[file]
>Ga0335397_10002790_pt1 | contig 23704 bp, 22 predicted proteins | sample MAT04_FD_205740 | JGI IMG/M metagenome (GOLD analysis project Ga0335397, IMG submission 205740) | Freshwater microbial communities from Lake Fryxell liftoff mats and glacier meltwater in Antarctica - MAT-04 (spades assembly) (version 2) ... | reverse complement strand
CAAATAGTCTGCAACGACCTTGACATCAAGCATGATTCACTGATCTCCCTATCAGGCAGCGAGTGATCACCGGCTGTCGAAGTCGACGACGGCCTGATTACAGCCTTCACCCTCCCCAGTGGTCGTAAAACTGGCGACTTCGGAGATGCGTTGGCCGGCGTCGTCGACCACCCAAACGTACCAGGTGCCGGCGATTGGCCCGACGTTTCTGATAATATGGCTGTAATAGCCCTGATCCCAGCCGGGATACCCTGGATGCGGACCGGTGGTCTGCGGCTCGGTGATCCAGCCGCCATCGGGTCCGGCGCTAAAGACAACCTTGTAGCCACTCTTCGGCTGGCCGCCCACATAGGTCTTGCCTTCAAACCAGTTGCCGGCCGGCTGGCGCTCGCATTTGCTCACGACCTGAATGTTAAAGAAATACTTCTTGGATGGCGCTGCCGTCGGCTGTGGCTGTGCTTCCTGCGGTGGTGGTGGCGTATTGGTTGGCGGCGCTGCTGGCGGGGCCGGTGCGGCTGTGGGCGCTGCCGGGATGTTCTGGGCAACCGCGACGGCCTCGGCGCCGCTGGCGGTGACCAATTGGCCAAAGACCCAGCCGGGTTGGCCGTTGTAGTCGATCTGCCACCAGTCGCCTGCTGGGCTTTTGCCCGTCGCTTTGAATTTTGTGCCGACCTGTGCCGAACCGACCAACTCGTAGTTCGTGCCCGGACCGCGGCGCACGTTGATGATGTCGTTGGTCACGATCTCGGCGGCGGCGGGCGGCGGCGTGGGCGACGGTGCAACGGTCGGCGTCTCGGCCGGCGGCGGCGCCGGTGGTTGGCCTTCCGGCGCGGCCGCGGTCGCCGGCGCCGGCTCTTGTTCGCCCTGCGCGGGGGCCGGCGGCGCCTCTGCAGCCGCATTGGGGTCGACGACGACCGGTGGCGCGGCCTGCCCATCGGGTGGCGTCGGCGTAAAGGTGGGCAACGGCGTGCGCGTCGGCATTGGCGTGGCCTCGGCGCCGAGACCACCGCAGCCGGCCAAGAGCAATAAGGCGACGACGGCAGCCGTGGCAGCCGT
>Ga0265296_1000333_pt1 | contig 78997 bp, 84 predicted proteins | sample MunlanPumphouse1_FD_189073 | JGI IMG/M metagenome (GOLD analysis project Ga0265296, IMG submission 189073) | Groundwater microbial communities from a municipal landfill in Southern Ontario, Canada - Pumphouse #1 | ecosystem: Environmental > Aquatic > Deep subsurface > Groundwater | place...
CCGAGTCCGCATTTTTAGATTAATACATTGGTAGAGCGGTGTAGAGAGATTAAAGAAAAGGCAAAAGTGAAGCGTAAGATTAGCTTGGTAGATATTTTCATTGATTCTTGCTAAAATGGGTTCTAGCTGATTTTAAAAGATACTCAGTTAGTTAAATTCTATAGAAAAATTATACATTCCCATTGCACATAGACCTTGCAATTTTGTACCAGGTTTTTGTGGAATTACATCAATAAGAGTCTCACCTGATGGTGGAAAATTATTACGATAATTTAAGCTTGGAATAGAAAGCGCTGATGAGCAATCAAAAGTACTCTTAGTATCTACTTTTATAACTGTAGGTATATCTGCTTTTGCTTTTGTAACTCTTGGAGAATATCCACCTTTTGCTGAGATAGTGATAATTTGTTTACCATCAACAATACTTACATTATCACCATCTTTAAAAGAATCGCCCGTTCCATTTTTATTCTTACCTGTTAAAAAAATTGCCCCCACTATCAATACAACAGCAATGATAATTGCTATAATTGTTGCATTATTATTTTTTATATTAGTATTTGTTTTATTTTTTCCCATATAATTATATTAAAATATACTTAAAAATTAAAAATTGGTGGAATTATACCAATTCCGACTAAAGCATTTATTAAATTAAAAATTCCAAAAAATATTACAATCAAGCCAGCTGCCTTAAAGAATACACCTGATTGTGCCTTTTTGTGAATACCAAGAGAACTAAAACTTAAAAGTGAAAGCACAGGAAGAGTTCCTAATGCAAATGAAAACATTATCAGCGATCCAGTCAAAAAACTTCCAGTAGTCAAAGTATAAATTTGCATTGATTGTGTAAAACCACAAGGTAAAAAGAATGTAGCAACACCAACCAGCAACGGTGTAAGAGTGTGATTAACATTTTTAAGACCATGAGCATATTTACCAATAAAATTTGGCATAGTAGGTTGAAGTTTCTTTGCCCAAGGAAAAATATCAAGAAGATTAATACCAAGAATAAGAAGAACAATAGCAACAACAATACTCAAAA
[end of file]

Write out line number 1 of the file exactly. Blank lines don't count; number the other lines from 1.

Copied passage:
>Ga0335397_10002790_pt1 | contig 23704 bp, 22 predicted proteins | sample MAT04_FD_205740 | JGI IMG/M metagenome (GOLD analysis project Ga0335397, IMG submission 205740) | Freshwater microbial communities from Lake Fryxell liftoff mats and glacier meltwater in Antarctica - MAT-04 (spades assembly) (version 2) ... | reverse complement strand